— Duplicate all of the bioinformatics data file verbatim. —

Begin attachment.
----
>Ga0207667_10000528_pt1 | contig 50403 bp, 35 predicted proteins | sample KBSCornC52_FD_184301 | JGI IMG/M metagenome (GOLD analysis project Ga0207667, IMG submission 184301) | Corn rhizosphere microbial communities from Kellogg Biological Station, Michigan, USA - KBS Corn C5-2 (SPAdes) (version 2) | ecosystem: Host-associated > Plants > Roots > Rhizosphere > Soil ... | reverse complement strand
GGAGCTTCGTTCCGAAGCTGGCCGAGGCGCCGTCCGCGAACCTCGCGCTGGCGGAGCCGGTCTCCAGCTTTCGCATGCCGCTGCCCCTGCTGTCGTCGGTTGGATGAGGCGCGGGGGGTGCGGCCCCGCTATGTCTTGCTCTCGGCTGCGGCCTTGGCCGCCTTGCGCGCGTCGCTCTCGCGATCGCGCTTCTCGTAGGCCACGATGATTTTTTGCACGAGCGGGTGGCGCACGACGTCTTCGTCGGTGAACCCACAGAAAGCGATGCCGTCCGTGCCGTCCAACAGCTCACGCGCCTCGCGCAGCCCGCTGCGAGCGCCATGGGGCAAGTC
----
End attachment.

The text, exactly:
>Ga0207667_10000528_pt1 | contig 50403 bp, 35 predicted proteins | sample KBSCornC52_FD_184301 | JGI IMG/M metagenome (GOLD analysis project Ga0207667, IMG submission 184301) | Corn rhizosphere microbial communities from Kellogg Biological Station, Michigan, USA - KBS Corn C5-2 (SPAdes) (version 2) | ecosystem: Host-associated > Plants > Roots > Rhizosphere > Soil ... | reverse complement strand
GGAGCTTCGTTCCGAAGCTGGCCGAGGCGCCGTCCGCGAACCTCGCGCTGGCGGAGCCGGTCTCCAGCTTTCGCATGCCGCTGCCCCTGCTGTCGTCGGTTGGATGAGGCGCGGGGGGTGCGGCCCCGCTATGTCTTGCTCTCGGCTGCGGCCTTGGCCGCCTTGCGCGCGTCGCTCTCGCGATCGCGCTTCTCGTAGGCCACGATGATTTTTTGCACGAGCGGGTGGCGCACGACGTCTTCGTCGGTGAACCCACAGAAAGCGATGCCGTCCGTGCCGTCCAACAGCTCACGCGCCTCGCGCAGCCCGCTGCGAGCGCCATGGGGCAAGTC